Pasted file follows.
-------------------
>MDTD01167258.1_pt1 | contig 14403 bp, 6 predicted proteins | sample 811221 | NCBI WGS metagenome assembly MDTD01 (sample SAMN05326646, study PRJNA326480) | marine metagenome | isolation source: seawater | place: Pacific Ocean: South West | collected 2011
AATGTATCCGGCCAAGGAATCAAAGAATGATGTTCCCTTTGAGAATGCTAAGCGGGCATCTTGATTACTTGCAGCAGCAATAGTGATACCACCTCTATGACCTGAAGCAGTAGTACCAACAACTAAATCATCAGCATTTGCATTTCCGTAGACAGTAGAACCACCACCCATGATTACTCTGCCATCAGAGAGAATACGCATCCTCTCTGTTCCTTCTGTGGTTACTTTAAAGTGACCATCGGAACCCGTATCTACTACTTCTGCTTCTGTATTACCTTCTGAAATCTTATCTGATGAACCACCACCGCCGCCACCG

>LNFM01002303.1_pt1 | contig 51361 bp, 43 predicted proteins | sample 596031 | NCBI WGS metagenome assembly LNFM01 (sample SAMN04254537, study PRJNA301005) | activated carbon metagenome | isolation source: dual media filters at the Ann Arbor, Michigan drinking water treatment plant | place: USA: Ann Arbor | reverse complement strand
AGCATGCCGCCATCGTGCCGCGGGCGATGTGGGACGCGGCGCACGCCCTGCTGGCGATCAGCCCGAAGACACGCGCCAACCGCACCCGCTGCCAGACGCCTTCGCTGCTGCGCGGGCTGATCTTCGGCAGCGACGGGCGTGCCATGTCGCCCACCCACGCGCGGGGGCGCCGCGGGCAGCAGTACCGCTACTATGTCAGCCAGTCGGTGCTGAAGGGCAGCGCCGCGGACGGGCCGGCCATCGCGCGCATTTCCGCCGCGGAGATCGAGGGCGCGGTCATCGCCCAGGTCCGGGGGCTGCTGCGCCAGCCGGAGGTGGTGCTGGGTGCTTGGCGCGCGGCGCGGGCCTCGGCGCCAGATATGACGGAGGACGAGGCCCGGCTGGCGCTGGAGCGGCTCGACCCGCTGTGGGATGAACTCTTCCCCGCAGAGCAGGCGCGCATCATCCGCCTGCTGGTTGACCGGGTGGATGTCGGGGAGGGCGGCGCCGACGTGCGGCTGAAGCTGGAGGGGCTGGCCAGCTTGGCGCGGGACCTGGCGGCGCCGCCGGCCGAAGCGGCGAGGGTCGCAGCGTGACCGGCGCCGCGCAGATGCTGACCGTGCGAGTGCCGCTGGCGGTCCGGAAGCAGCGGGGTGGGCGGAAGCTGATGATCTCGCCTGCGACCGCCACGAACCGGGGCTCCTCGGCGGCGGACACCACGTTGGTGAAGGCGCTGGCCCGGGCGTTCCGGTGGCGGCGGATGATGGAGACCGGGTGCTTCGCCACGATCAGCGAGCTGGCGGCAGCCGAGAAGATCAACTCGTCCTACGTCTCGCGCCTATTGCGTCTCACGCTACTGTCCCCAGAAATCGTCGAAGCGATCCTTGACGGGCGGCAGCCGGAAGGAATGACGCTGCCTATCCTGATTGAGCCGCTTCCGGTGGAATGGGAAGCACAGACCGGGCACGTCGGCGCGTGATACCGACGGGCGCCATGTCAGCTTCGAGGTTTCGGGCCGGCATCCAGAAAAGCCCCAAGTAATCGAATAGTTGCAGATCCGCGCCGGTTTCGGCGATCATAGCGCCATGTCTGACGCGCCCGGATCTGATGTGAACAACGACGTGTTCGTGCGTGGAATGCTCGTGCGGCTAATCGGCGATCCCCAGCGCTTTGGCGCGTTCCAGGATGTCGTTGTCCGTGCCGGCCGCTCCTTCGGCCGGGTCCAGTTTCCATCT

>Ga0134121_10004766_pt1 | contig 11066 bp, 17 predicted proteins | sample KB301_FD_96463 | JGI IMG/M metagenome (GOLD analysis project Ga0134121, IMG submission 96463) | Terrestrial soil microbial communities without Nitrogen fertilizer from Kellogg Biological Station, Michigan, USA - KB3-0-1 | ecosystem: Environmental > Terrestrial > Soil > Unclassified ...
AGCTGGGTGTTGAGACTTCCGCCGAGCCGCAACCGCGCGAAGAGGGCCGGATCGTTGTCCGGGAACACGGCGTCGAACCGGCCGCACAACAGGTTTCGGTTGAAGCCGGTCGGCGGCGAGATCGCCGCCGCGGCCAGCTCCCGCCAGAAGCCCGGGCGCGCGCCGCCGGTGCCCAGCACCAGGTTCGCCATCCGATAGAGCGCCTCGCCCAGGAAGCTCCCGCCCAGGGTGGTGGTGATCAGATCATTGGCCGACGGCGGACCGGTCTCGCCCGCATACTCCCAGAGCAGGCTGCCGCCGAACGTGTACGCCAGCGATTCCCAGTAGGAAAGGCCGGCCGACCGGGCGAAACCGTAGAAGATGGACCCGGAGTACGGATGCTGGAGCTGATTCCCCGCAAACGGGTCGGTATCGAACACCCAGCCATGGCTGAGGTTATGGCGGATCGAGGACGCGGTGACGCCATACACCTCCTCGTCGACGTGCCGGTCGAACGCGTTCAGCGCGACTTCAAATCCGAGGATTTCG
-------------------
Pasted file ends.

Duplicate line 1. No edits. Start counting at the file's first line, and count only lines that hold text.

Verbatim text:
>MDTD01167258.1_pt1 | contig 14403 bp, 6 predicted proteins | sample 811221 | NCBI WGS metagenome assembly MDTD01 (sample SAMN05326646, study PRJNA326480) | marine metagenome | isolation source: seawater | place: Pacific Ocean: South West | collected 2011